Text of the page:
Bone-density tests: When you need them—and when you don’t

bone density DEX

bone density DEX

A bone-density test is a way to measure the strength of your bones. The test, called a DEXA scan, is a kind of X-ray.

Many people get a bone-density test every few years. The main reason to have the test is to find and treat serious bone loss, called osteoporosis, and prevent fractures and disability. Most men and women under age 65 probably don’t need the test because:

Most people do not have serious bone loss.

Most people have no bone loss or have mild bone loss (called osteopenia). Their risk of
breaking a bone is low so they do not need the test. They should exercise regularly and get plenty of calcium and vitamin D. This is the best way to prevent bone loss.

The bone-density scan has risks.

A bone-density test gives out a small amount of radiation, but radiation exposure can add up. The effects can add up in your body over your life, so it is best to avoid it if you can.

Who should get a bone density scan?

Women should get a DEXA scan at age 65, and men age 70 and up. They may want to talk with their doctors about the risks and benefits before deciding. Younger women and men ages 50 to 69 should consider the test if they have risk factors for serious bone loss. Risk factors include:

  • Breaking a bone in a minor accident.
  • Having rheumatoid arthritis.
  • Having a parent who broke a hip.
  • Smoking.
  • Drinking heavily.
  • Having a low body weight.
  • Using corticosteroid drugs for three months or more.
  • Having a disorder associated with osteoporosis.

You may need a follow-up bone-density test after several years, depending on the results of your first test.

If you do have bone loss, you may be offered drug treatments.

The most common drugs to treat bone loss are Fosamax (generic alendronate) and Actonel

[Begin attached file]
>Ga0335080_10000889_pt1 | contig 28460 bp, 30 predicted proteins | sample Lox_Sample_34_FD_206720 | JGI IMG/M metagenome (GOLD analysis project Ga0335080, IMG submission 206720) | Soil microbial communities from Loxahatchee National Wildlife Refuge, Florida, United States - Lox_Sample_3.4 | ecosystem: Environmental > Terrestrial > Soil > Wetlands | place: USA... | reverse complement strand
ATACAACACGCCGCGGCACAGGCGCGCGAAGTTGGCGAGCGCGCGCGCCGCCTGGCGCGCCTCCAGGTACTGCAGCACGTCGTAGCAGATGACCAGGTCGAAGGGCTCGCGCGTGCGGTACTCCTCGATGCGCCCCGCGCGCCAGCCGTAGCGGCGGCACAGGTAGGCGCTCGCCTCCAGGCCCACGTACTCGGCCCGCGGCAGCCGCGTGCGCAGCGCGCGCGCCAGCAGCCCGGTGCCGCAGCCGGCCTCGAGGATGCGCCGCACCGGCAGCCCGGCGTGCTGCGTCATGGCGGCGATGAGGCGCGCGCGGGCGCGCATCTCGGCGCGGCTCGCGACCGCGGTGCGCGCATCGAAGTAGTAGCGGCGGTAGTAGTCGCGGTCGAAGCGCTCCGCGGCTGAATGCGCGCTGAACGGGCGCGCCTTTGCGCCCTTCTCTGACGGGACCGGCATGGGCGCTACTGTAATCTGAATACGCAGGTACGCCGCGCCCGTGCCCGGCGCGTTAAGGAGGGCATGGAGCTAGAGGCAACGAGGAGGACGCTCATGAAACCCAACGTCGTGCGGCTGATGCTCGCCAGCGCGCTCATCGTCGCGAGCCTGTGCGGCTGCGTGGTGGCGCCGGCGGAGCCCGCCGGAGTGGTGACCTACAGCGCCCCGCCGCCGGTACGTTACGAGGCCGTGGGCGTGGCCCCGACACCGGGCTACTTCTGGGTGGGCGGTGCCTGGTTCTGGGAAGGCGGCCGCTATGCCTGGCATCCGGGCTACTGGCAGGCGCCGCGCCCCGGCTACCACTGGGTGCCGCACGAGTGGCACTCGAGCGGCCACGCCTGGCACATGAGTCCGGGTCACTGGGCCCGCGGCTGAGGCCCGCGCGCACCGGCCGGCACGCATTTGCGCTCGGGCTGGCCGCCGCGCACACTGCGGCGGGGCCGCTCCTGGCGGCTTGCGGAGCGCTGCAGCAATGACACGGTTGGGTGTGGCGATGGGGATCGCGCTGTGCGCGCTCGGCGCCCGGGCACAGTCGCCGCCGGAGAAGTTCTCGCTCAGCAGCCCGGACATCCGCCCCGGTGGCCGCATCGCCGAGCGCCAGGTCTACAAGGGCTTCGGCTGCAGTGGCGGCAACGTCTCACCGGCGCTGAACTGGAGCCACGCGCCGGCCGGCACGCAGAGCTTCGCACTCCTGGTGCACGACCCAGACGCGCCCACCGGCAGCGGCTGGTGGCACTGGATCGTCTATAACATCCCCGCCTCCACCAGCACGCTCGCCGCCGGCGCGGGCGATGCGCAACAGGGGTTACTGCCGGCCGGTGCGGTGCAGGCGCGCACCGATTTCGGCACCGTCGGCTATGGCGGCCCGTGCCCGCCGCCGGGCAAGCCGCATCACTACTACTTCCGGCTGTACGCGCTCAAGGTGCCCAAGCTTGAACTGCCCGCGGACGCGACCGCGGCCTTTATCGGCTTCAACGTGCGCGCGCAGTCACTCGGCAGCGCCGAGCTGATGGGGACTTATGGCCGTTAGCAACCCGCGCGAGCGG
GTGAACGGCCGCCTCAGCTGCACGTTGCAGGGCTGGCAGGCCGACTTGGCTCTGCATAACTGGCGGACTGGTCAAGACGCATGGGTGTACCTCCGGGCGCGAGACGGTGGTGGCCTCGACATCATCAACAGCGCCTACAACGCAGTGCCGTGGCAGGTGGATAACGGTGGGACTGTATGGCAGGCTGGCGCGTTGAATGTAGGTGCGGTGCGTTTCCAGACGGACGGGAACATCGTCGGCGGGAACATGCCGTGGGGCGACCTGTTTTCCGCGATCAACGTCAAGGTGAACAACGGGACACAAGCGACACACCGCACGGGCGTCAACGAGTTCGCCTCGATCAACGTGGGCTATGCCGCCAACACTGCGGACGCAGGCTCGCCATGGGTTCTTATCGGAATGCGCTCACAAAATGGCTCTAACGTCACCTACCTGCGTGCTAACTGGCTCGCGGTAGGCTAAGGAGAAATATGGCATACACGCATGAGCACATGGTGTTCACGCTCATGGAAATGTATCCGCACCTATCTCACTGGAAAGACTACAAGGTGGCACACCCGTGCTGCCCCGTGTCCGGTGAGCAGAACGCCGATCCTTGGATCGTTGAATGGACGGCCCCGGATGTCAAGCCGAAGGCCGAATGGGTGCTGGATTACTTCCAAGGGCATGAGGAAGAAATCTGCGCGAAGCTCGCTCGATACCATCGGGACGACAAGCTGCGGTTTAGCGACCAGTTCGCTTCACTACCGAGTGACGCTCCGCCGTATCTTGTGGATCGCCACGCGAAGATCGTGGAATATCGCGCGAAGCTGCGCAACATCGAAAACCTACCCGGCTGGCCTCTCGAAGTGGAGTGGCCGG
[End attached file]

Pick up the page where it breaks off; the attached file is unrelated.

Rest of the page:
(generic risedronate).

These drugs have benefits and risks to think about and discuss with your doctor. Common
side effects include upset stomach, difficulty swallowing, and heartburn. Rare side effects include bone, joint and muscle pain, cracks in the thighbones, bone loss in the jaw, and heart rhythm problems. Other drugs used to treat bone loss also have risks, including blood clots, heart attacks, strokes, and serious infections.

The treatments have limited benefits in some patients. Many people are given drugs because they have mild bone loss, but there is little evidence that these drugs help them. Even if the drugs do help, they may only help for a few years, so you may want to consider them only if you have serious bone loss. Mild bone loss is better treated with exercise, vitamin D and calcium.

How can you keep your bones strong?

The following steps can help you build bone:

Exercise. The best exercise for your bones is exercise that makes your bones carry weight. When you walk, your bones carry the weight of your whole body. You can also lift weights. Aim for at least 30 minutes of weight-bearing exercise a day.

Get enough calcium and vitamin D. They help keep your bones strong.

  • Aim for at least 1,200 mg of calcium a day. Eat foods high in calcium, such as dairy products, leafy green vegetables, and canned sardines and salmon. You may need a calcium pill each day.
  • Consider taking vitamin D if you are a woman in menopause or you get little sun. Take 800 IU a day.

Avoid smoking and limit alcohol. Among other things, smoking and drinking alcohol can speed up bone loss.

  • Try a stop-smoking program. Ask your doctor about a nicotine patch or other treatments.
  • Limit yourself to one drink a day for women, and two drinks a day for men, unless you have medical reasons for tighter limits.

Try to avoid certain drugs. Some drugs can damage bones. These include proton pump inhibitors (common ones are omeprazole, lansoprazole, and pantoprazole), used to treat heartburn; corticosteroids; and some of the newer antidepressants. If you take one of these drugs, ask your doctor about whether these medications are right for you.